Study: The Upper East Side is Covered in Poop

Marymount Manhattan College

The poop snoop was conducted by a student professor team at Marymount Manhattan College. Photo by Wasted Time R at English Wikipedia via Wikimedia Commons.

Ah, the storied streets of the Upper East Side. You’ve got lush trees lining Park Avenue, the world’s most exclusive boutiques over on Madison, walls of Renaissance masters at The Met … and according to a new study, poop bacteria everywhere.


Yes, every New Yorker who instantly makes guests ruin their outfits by removing their fabulous footwear is probably in the right, as the Indoor and Built Environment journal has revealed there’s an average of 31,000 instances of fecal bacteria within 100 milliliters of water on city sidewalks. This results in “a translocation pathway via shoe soles and accumulation on indoor floor surfaces, particularly carpeted areas.” Lovely!

Is this poo problem unique to the Upper East Side? Probably not, but it’s where the study was conducted. Gothamist plunged through the report, revealing the findings of the scat study were courtesy of a student professor team at Marymount Manhattan College, located at 221 East 71st Street (between Second and Third avenues).

The sidewalk samples which showed high concentrations of enterococci bacteria were all taken in the immediate vicinity of the school’s campus, while fecal bacteria also ran rampant on the bottom of student shoes and carpets in particularly busy areas of the main building.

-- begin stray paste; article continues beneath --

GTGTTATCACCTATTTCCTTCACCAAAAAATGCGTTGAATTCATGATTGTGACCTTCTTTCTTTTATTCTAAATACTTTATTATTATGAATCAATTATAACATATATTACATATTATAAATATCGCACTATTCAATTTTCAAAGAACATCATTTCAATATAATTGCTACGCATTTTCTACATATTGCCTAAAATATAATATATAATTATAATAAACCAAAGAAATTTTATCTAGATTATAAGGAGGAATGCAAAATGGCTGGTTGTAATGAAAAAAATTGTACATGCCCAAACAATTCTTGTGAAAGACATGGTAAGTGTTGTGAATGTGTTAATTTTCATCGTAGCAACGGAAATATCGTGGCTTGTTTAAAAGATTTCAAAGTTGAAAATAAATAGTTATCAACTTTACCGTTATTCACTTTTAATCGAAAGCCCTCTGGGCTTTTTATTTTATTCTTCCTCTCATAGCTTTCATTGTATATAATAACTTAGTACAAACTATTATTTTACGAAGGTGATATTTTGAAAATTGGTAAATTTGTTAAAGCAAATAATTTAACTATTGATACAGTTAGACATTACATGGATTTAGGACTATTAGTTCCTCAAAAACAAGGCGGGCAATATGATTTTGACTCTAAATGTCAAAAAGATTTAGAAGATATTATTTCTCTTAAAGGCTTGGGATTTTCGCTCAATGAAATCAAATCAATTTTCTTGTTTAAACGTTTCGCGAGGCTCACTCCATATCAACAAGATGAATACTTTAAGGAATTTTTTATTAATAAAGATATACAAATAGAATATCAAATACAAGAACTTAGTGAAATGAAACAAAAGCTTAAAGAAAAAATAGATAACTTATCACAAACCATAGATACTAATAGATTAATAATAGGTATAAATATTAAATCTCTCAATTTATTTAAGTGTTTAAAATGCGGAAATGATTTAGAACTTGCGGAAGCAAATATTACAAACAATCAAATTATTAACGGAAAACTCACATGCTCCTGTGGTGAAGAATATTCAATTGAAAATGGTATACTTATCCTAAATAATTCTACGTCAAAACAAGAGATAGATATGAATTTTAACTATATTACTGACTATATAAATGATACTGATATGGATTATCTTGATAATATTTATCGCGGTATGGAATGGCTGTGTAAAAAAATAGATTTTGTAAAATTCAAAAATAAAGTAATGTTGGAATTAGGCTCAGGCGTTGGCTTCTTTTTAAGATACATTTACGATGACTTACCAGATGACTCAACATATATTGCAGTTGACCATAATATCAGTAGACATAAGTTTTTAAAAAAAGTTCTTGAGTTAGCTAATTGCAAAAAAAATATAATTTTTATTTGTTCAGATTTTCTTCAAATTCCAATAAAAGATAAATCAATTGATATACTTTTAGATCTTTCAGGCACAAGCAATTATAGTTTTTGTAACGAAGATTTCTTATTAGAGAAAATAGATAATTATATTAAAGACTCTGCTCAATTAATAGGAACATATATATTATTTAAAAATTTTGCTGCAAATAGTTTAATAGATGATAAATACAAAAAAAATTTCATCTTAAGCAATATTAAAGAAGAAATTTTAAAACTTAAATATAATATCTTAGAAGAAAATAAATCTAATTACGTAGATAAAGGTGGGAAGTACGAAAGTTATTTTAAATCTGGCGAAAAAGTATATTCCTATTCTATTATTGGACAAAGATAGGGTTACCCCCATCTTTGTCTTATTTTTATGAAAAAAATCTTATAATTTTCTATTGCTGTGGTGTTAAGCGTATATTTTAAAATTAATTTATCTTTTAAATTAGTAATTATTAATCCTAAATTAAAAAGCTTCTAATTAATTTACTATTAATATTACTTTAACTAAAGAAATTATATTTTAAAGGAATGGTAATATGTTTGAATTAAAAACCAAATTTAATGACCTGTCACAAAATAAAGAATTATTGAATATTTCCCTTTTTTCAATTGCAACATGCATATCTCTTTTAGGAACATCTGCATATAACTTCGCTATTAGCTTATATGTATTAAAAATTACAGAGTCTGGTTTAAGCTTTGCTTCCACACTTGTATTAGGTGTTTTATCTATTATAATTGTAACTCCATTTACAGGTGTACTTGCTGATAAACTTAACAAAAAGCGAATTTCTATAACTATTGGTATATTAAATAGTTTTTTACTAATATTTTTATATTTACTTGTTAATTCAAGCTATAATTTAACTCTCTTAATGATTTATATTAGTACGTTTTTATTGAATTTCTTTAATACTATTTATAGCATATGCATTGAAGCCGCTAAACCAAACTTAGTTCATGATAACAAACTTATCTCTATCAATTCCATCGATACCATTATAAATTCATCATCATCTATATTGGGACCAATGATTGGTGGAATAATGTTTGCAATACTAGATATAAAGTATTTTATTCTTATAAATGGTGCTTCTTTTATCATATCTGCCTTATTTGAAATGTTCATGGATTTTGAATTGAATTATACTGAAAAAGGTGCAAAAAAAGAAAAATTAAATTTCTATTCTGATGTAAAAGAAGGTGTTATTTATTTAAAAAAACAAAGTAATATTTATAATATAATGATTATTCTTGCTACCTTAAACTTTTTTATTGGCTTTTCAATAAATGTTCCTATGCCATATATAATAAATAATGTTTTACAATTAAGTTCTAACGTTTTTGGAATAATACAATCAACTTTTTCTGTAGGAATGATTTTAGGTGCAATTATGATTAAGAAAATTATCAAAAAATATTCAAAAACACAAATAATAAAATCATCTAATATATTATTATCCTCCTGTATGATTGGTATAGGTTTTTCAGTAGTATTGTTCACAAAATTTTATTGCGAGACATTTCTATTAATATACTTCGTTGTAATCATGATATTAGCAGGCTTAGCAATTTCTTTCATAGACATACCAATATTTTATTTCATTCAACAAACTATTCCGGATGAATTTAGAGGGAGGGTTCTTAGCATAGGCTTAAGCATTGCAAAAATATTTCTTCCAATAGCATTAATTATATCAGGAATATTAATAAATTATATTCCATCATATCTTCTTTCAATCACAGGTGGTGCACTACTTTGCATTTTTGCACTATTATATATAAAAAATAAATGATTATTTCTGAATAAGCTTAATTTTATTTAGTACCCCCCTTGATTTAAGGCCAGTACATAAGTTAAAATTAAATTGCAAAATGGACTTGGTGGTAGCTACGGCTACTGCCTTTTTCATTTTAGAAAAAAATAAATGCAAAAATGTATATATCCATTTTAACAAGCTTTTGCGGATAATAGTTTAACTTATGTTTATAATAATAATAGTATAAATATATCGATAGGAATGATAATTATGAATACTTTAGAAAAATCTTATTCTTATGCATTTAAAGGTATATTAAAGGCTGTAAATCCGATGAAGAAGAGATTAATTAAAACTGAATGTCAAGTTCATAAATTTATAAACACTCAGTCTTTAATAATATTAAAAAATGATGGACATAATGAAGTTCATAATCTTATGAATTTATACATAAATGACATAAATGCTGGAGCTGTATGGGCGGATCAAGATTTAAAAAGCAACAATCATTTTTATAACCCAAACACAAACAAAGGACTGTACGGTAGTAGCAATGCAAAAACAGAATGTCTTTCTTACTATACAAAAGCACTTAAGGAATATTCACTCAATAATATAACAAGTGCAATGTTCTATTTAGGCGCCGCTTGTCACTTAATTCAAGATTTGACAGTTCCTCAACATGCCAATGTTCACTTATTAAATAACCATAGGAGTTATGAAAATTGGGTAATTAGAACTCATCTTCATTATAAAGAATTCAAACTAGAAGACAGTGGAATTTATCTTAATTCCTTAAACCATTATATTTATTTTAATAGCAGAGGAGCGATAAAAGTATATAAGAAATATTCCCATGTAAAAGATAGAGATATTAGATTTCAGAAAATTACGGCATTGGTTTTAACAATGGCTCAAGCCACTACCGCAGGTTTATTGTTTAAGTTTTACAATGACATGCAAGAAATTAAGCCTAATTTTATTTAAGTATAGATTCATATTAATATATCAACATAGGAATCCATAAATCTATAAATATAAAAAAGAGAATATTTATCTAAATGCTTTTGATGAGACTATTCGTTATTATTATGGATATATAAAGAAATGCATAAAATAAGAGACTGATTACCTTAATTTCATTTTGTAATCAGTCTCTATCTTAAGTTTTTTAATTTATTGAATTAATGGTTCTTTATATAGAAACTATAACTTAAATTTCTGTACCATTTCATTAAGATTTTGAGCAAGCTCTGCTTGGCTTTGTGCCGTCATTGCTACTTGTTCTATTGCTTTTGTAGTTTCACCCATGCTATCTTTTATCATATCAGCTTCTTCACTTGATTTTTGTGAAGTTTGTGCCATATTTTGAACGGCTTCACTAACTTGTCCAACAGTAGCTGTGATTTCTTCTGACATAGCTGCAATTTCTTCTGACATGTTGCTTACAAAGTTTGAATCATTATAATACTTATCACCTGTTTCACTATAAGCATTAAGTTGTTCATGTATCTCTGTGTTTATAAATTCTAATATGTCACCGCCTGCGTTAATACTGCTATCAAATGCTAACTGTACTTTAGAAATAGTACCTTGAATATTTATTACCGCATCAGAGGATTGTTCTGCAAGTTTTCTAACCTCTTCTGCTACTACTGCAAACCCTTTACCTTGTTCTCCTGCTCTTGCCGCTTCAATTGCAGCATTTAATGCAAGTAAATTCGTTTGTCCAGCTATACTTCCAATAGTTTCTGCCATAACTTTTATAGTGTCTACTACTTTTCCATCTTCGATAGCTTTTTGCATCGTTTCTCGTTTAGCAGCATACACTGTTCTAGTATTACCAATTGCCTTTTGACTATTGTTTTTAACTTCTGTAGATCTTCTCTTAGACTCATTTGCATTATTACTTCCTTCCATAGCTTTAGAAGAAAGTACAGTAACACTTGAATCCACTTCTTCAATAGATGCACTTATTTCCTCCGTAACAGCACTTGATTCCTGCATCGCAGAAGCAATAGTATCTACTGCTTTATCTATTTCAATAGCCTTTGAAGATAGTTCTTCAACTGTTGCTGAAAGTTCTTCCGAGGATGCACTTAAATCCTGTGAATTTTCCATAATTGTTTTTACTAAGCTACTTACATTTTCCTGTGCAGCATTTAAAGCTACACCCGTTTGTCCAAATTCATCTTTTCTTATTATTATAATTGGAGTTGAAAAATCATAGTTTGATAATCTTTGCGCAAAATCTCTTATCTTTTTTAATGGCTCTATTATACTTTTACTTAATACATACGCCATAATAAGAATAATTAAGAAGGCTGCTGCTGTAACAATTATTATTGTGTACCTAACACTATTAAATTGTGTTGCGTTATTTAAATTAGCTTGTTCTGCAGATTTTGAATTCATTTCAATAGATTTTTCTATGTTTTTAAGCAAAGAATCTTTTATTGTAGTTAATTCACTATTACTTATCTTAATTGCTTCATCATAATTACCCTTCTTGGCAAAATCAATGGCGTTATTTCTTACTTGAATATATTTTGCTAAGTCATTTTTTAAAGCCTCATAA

To obtain these liquid samples, researchers took to the streets with sterile pipettes, while they utilized clear tape to snag fecal matter from floors. The indoor findings suggest the appearance of approximately 22,000 enterococci per square meter of carpeted floor, and only 100 per square meter of uncarpeted floor. Basically, if you’re not committed to deep carpet cleaning, hardwood floors may be your saving grace.


While the presence of poop may be attributed to various culprits — canines being at the top of the list — experts suggest the widespread contamination doesn’t exactly translate to a higher risk of bacterial illness. “In most cases people are getting infected with E. coli from contaminated food, not from floors, sidewalks or soles of shoes,” a Brooklyn college biology professor told Gothamist.

Still, maybe do your friends and family a solid and leave the sneakers in the hall.


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